"In sparse, vernacular prose, Shuang uses fabulist noir to evoke the pace of social change . . . 'The past has nothing to do with the present,' one character admonishes, and Shuang’s multi-voiced narratives both challenge and confirm that maxim, conveying the contested legacies of recent Chinese history."
—The New Yorker ("Briefly Noted")
"[Rouge Street] turns . . . from the powerfully realistic to the fantastical and surreal, in an existential theater reminiscent of Pirandello or Sartre . . . Shuang weaves with Dostoevskian skill the voices and experiences of the players in this drama . . . Through various monologues, the novella creates not just a suspenseful thriller, but a textured, rich portrait of a community over time."
—Claire Messud, Harper's Magazine
"[Shuang Xuetao is] one of the most promising Chinese writers of his generation . . . Shuang’s characters share this affliction: they are abandoned by the state, by their biological families, by the socialist lifeworlds that nourished them. They collect along Rouge Street, a road that provides temporary respite for criminals, orphans, heretics, and minor deities—all exiles from Chinese modernity."
—Henry Zhang, Guernica
"Remarkable . . . enigmatic . . . The three novellas in Rouge Street…feature multilayered voices revealing intricate perspectives that result in gloriously gratifying rewards . . . His crisp, unadorned sentences might seem to contrast his fantastical twists and turns, but that irresistible combination is waiting to be discovered by lucky new audiences."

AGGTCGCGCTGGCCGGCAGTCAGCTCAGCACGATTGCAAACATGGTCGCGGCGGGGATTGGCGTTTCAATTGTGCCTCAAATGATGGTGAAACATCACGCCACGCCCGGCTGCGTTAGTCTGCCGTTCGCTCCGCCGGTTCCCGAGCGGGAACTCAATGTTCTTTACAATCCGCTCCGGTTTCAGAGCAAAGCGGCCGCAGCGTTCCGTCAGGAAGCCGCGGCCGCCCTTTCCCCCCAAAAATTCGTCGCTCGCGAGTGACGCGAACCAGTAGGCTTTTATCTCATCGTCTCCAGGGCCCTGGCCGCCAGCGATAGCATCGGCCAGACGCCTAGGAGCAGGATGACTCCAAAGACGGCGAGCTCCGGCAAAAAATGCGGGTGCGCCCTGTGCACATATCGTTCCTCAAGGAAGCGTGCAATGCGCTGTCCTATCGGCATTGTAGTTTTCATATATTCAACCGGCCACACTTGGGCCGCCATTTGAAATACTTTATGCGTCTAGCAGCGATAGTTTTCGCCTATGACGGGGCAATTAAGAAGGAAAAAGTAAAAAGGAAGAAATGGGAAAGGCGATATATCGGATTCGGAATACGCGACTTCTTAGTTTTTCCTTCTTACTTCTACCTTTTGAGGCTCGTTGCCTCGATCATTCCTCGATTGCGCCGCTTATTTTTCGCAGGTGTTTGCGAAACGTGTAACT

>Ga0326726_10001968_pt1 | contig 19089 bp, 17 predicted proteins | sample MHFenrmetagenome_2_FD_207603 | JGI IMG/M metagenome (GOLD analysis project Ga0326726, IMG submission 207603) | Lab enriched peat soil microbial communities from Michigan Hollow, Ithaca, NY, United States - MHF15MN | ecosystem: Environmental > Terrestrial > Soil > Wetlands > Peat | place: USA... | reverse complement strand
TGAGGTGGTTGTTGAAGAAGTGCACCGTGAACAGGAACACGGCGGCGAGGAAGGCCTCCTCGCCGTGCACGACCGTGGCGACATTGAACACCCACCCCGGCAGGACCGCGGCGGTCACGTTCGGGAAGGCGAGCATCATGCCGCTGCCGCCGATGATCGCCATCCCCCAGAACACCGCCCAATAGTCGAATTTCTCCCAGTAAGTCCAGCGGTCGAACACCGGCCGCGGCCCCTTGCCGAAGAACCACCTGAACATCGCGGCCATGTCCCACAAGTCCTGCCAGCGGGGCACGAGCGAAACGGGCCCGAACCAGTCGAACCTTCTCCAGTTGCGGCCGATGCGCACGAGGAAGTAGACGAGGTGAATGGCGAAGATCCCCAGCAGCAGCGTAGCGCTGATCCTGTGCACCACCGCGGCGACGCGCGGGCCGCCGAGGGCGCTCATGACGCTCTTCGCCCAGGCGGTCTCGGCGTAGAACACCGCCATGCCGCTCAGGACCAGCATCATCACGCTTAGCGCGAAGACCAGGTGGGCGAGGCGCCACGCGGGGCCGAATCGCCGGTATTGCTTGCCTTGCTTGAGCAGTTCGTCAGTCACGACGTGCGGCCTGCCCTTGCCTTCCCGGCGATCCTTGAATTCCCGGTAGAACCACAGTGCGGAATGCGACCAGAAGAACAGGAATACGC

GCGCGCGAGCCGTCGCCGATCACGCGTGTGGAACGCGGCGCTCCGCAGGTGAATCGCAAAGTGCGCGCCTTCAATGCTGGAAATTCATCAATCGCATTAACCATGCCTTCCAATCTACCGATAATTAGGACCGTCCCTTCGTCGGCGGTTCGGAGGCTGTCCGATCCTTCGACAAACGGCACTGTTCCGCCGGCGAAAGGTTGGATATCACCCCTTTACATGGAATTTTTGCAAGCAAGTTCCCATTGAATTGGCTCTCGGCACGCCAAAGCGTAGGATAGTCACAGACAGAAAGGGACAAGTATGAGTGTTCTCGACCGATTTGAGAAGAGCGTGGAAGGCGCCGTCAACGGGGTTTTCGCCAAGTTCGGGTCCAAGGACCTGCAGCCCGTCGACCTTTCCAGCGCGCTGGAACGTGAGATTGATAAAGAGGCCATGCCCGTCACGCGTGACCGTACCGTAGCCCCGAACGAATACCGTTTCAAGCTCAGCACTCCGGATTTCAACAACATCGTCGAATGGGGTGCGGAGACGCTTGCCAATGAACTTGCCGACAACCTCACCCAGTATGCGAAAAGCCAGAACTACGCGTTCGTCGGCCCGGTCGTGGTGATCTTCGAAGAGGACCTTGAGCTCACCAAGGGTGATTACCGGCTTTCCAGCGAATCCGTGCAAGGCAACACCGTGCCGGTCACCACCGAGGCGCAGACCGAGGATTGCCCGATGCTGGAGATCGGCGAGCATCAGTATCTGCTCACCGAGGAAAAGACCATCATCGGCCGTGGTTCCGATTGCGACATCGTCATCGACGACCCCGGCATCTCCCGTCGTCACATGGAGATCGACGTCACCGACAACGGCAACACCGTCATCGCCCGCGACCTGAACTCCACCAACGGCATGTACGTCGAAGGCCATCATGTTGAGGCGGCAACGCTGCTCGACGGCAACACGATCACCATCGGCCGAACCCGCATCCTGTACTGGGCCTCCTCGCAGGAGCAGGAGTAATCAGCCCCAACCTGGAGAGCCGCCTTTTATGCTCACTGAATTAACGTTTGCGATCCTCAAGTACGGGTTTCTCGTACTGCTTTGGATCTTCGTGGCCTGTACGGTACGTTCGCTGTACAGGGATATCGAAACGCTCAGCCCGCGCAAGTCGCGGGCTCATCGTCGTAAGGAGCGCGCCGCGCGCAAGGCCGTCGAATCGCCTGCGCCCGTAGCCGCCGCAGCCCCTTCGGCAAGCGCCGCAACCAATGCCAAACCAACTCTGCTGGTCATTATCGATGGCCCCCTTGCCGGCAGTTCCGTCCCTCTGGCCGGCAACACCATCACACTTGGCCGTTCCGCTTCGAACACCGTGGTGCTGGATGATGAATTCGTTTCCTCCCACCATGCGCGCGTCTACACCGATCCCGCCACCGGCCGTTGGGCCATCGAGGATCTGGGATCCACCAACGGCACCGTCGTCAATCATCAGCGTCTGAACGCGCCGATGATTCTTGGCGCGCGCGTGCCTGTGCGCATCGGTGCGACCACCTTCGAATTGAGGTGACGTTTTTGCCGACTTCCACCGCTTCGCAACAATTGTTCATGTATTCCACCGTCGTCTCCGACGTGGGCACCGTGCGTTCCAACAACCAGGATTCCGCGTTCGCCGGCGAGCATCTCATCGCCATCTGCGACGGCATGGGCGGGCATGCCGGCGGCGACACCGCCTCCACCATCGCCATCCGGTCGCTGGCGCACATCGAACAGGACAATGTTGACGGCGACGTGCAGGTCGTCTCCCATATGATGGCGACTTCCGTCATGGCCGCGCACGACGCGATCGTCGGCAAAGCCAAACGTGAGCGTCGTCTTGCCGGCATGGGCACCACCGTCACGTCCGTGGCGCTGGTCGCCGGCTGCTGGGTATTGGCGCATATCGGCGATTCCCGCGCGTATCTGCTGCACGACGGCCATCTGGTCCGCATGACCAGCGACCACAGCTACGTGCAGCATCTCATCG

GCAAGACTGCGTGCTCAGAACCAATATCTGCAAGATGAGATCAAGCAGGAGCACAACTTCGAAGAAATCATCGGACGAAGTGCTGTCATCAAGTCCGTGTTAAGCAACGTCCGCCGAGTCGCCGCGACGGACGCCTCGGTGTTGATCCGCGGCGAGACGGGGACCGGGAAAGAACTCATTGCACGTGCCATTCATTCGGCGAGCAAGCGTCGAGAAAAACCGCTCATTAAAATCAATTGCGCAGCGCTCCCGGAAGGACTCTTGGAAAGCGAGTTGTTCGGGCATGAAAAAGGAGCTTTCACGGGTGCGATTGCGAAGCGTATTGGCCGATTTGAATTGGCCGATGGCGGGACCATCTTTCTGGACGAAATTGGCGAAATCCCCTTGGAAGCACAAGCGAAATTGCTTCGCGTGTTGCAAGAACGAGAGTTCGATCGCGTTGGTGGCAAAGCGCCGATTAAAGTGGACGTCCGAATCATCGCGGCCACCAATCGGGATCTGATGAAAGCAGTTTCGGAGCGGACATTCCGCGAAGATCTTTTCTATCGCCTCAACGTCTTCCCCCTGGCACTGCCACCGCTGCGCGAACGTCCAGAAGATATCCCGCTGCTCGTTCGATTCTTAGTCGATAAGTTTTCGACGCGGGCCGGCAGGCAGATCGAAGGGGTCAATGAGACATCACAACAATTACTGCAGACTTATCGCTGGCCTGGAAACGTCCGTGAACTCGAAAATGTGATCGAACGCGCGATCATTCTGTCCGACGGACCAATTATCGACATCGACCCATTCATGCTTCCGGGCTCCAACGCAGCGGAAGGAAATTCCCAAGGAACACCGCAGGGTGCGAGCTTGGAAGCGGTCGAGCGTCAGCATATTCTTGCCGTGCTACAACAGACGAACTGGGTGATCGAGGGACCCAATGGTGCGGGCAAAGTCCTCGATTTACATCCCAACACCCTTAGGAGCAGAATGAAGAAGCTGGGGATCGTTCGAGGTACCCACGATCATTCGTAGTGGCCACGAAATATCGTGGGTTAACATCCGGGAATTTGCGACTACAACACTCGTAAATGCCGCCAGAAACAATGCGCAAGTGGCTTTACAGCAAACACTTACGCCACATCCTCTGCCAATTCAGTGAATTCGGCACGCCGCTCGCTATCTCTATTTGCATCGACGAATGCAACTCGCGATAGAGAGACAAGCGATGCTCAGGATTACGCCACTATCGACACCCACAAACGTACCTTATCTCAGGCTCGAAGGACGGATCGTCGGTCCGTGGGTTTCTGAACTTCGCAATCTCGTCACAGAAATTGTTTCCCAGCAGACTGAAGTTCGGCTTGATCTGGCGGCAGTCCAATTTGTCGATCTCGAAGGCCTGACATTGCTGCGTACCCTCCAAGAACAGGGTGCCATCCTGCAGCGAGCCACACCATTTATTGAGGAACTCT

—Terry Hong, Shelf Awareness
"Shuang makes his English-language debut with three beautifully spare novellas exploring present day northeast China and the imprints of the past . . . Shuang sustains a cool, placid tone, even when reckoning with lingering traumas . . . Readers will be glad to get to know this rising star."
"Magical and gritty . . . An ambitious portrait of the struggle to thrive in the Chinese equivalent of the 'American Wild West' . . . Shifting continuously among the perspectives of multiple characters and sometimes reaching across generations, Shuang blurs the boundaries among memory, imagination, and historical events . . . Readers . . . will be rewarded with a surreal portrait of how history is made and remembered—expanding and contracting like an Escher cityscape."
"Set in Shenyang, a post-industrial city in the northeast of China, Xuetao’s novellas are as beautifully frigid and gritty as the city he writes about, as he inspects the dust left following an economic boom, and the things that percolate in spite of loss and unfulfilled promise.”
—Literary Hub ("Most Anticipated Books of 2022")
"Set in a New York-sized city in the chilly climes of northwestern China, the three novellas in Shuang Xuetao’s Rouge Street attempt to capture real lives lived on the boundary between fantasy and reality. As gritty as it is hopeful, this collection from an established voice in Chinese literature is one of the year’s most anticipated English translations."